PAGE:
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    Quote Originally Posted by MK27 View Post
    I think the Schwarzschild wormholes are distinct from the concept of a/the universe being spawned by (and in that sense "within") a black hole in another universe. The "entry point" into our universe would just be the whole thing (bizarre abstract spacial relation), and there would be no corresponding exit point -- once within the universe, it is effectively infinite, as if contained by an event horizon.
    I'm not exactly sure what you're talking about here?
    It almost sounds like another idea I came up with, which is that black holes are our universe and if you cross the event horizon of a black hole, you'd end up on the outer rim of our universe (through some kind of strange folding of 4 dimensional space).

    Maybe we should create another message board called "General Relativity Discussions"?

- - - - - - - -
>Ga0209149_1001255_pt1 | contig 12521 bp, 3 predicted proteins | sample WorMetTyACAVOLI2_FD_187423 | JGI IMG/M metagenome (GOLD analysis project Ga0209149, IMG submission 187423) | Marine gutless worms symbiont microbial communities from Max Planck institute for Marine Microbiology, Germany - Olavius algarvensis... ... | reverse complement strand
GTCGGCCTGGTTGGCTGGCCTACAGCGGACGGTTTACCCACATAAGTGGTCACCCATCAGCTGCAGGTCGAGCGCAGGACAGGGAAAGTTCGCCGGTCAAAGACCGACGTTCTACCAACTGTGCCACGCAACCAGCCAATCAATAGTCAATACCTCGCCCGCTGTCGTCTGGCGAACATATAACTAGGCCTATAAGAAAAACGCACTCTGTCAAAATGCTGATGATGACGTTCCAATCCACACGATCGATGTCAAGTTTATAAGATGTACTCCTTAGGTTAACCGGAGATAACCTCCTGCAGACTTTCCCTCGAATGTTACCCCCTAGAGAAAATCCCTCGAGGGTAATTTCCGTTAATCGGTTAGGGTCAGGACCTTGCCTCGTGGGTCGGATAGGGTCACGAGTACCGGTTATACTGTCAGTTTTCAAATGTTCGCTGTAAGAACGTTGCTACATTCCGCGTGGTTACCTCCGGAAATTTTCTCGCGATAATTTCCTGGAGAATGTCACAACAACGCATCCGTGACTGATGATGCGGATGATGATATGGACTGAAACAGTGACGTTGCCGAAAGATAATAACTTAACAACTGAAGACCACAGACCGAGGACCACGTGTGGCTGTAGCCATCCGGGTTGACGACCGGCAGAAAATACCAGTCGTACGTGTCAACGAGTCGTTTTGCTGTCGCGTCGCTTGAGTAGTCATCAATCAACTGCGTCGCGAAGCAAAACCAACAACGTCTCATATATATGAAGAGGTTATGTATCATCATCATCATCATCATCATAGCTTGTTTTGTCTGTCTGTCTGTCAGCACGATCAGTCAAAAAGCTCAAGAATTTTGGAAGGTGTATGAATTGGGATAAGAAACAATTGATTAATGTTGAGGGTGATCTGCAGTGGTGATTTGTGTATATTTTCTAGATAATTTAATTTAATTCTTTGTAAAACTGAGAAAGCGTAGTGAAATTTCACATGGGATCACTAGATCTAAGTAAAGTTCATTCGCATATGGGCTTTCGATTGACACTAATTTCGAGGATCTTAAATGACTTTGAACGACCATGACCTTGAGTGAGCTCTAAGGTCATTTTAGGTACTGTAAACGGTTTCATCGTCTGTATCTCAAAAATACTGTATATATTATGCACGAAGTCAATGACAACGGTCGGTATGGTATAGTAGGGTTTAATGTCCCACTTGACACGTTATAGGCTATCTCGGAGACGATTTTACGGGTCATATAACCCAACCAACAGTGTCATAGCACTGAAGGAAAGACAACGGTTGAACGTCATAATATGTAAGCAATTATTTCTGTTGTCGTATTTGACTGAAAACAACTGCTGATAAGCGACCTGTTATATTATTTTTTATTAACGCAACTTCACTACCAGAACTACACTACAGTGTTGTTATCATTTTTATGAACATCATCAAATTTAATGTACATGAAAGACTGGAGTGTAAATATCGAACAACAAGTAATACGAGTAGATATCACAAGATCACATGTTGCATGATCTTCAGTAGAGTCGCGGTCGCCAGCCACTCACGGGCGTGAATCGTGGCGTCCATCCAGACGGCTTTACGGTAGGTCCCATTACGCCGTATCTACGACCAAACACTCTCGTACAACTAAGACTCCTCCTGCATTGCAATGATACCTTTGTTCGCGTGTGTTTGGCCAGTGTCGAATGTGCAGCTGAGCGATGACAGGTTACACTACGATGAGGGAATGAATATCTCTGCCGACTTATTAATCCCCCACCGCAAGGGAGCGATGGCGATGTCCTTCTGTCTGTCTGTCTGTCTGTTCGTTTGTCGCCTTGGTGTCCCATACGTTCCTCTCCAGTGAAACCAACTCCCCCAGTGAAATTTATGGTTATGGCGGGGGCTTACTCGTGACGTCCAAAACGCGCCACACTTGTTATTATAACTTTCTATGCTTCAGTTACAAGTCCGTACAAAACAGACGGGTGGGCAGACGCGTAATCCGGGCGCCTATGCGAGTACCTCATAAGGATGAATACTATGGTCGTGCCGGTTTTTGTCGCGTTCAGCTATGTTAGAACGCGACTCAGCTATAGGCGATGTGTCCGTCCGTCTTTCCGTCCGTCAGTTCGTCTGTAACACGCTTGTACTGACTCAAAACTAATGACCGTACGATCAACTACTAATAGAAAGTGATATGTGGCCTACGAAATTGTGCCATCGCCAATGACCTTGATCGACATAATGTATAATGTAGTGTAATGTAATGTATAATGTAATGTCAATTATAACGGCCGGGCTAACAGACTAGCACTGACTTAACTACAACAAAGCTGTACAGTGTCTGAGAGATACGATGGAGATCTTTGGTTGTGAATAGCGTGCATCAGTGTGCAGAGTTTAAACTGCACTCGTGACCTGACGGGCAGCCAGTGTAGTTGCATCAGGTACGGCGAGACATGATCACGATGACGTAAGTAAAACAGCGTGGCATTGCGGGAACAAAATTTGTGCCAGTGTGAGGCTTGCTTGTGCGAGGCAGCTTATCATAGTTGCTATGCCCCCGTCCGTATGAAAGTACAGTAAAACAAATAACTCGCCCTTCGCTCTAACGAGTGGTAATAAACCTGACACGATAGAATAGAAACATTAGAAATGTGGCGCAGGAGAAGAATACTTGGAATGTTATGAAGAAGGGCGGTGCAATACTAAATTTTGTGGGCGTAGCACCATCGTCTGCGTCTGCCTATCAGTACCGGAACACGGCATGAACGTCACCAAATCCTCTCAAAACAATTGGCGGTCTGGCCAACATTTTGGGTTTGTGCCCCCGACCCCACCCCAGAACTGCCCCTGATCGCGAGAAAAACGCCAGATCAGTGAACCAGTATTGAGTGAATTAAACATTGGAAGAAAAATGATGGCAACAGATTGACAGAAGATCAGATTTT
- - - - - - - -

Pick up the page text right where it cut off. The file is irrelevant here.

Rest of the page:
"I am probably the laziest programmer on the planet, a fact with which anyone who has ever seen my code will agree." - esbo, 11/15/2008

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    Registered User C_ntua's Avatar
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    Quote Originally Posted by jimtuv View Post
    The problem in all of this is that if your premise is not true then all the conclusions based upon that premise are also invalid. One sign of a bad premise is a constantly changing conclusion. Maybe they need to completely revisit the initial premise (big bang) and find other plausible explanations for their observations. I think none of this will ever make sense until a new unified theory integrates both quantum mechanics classical mechanics under one theorem.